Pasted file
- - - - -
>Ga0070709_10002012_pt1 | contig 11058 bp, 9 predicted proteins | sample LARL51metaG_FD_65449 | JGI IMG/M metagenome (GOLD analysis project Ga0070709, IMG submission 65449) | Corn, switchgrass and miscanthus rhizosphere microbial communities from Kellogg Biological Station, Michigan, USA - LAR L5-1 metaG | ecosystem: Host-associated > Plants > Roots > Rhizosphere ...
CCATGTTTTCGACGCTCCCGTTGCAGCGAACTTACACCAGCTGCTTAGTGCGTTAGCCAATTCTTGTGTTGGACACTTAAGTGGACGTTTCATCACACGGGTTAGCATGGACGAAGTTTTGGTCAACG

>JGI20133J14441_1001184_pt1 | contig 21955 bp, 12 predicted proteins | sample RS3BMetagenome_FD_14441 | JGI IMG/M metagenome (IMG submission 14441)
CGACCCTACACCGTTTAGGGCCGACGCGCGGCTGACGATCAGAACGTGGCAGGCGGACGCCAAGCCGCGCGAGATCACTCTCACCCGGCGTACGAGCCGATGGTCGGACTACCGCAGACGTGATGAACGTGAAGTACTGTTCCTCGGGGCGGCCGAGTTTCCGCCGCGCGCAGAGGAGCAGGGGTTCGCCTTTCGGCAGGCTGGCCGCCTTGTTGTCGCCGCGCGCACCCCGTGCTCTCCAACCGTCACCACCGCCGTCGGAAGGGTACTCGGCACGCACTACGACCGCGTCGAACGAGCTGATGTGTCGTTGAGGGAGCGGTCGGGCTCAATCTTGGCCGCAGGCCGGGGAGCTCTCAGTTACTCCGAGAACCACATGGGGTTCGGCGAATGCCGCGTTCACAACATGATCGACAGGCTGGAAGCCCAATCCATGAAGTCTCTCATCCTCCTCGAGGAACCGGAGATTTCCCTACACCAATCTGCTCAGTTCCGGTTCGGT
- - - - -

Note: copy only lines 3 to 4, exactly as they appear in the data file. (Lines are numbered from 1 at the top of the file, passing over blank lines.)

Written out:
>JGI20133J14441_1001184_pt1 | contig 21955 bp, 12 predicted proteins | sample RS3BMetagenome_FD_14441 | JGI IMG/M metagenome (IMG submission 14441)
CGACCCTACACCGTTTAGGGCCGACGCGCGGCTGACGATCAGAACGTGGCAGGCGGACGCCAAGCCGCGCGAGATCACTCTCACCCGGCGTACGAGCCGATGGTCGGACTACCGCAGACGTGATGAACGTGAAGTACTGTTCCTCGGGGCGGCCGAGTTTCCGCCGCGCGCAGAGGAGCAGGGGTTCGCCTTTCGGCAGGCTGGCCGCCTTGTTGTCGCCGCGCGCACCCCGTGCTCTCCAACCGTCACCACCGCCGTCGGAAGGGTACTCGGCACGCACTACGACCGCGTCGAACGAGCTGATGTGTCGTTGAGGGAGCGGTCGGGCTCAATCTTGGCCGCAGGCCGGGGAGCTCTCAGTTACTCCGAGAACCACATGGGGTTCGGCGAATGCCGCGTTCACAACATGATCGACAGGCTGGAAGCCCAATCCATGAAGTCTCTCATCCTCCTCGAGGAACCGGAGATTTCCCTACACCAATCTGCTCAGTTCCGGTTCGGT